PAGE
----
When the weather clears, all this will need attending to. 

September 20th – Spotted in a customer’s cycle shed, two bikes side by side that illustrate something that annoys me.

Shimano, the Japanese industrial giant that revolutionised cycling are not what many people imagine them to be. They are essentially production engineering experts, probably more than they are bicycle technology or fishing equipment manufacturers.

Shimano make loads and loads of great, well thought out products that I love. their work to refine the derailleur gear system in the 80s and 90s, their clipless pedal systems and electronic gear technology have changed cycling for the better immensely. But something more than these innovations has had a massive influence.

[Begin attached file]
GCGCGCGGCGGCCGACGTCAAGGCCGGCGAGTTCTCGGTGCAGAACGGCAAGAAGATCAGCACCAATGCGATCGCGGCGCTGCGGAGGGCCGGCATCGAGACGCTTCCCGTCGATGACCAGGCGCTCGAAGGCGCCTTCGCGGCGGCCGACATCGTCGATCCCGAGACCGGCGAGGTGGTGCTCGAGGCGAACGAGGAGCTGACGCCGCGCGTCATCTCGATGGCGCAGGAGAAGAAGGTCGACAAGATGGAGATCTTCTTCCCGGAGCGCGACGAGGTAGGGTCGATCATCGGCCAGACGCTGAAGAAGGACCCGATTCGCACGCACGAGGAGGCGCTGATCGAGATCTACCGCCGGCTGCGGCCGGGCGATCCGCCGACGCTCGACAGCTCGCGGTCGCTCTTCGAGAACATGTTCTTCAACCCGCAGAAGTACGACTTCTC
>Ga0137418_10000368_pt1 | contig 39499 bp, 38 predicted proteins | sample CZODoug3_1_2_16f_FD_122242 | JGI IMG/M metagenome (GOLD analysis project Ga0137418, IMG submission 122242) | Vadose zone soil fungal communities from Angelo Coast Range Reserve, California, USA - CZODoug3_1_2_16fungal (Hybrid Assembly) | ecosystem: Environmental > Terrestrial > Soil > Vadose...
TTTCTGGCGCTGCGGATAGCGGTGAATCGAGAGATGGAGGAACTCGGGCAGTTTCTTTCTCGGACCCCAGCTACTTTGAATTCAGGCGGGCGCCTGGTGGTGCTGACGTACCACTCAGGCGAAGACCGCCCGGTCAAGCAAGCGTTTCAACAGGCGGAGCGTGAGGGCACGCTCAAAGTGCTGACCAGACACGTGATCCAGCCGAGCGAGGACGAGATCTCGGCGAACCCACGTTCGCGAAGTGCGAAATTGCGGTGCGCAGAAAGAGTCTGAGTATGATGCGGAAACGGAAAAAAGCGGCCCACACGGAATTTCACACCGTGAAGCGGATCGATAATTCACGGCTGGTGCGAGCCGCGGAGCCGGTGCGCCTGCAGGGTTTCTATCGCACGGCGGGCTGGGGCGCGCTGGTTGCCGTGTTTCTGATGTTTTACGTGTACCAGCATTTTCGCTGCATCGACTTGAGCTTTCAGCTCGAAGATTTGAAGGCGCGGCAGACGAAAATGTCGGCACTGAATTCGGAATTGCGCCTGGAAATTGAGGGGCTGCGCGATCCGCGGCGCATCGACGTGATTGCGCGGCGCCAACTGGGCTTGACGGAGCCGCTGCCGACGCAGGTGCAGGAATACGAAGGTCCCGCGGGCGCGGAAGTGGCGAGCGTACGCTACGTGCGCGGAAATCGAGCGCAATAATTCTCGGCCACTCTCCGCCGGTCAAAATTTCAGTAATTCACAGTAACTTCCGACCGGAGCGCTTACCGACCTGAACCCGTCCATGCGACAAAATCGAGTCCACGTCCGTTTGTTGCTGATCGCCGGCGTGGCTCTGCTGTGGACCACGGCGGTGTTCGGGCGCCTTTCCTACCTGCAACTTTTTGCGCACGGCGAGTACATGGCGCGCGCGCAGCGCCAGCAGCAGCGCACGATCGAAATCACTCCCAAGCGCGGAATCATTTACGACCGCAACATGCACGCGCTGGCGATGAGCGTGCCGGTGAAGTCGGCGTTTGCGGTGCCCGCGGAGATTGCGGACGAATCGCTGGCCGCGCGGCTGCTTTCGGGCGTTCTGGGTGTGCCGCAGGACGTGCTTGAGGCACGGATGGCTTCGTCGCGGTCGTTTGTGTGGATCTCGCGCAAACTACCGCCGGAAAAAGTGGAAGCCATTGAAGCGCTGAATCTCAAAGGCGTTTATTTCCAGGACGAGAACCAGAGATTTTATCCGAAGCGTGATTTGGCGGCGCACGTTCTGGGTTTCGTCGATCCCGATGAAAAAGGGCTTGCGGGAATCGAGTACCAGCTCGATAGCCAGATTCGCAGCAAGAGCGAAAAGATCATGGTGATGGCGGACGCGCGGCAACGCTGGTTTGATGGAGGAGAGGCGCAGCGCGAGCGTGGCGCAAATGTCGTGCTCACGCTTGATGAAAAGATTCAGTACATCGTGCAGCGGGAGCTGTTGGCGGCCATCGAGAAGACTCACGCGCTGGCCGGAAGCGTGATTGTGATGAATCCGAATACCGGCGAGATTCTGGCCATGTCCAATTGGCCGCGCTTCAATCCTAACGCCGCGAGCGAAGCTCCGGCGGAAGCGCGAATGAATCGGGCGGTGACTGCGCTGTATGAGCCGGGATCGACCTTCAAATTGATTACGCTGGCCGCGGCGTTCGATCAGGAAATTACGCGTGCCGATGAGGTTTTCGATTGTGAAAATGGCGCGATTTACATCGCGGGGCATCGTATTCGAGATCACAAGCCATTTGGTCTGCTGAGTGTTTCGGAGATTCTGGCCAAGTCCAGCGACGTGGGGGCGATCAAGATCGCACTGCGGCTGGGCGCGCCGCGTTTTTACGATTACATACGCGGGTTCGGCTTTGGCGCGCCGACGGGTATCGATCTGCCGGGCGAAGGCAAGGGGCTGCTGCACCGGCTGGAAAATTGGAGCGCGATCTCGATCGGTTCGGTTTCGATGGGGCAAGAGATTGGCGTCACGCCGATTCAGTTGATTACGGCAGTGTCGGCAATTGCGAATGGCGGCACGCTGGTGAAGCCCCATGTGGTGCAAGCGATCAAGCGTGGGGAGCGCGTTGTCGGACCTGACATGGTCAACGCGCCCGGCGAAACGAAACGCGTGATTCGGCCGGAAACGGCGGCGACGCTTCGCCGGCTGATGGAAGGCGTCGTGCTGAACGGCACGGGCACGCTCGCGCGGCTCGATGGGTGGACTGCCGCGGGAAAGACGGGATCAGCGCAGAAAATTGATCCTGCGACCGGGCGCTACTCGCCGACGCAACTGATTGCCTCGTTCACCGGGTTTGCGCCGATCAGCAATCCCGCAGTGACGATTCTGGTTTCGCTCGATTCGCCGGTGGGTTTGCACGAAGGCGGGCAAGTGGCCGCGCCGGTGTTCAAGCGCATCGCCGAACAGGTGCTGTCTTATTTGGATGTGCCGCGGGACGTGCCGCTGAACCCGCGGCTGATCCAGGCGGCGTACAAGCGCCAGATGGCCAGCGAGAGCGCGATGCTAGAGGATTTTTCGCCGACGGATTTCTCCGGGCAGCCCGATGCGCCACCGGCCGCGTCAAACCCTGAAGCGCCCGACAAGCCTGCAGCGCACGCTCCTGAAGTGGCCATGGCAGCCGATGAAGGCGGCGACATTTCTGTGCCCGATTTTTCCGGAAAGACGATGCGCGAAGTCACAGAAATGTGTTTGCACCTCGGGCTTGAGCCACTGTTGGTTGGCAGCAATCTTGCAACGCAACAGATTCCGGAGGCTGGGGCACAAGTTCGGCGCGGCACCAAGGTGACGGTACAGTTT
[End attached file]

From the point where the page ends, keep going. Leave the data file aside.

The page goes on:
Shimano sell innovative kit to bike manufacturers. That means they also sell and produce the tooling to manufacture bikes en masse. Shimano often market products to manufacturers because they’re cheaper or easier to assemble on a production line, but sometimes of little discernible end-user benefit.

Shimano pioneered the external bottom bracket, a frankly piss-poor idea that is hated by lots of cyclists for it’s increased wear and susceptibility to corrosion. Shimano invented it to make assembly of bikes from one side far easier. It shifted to producers in large numbers and is now, sadly, ubiquitous.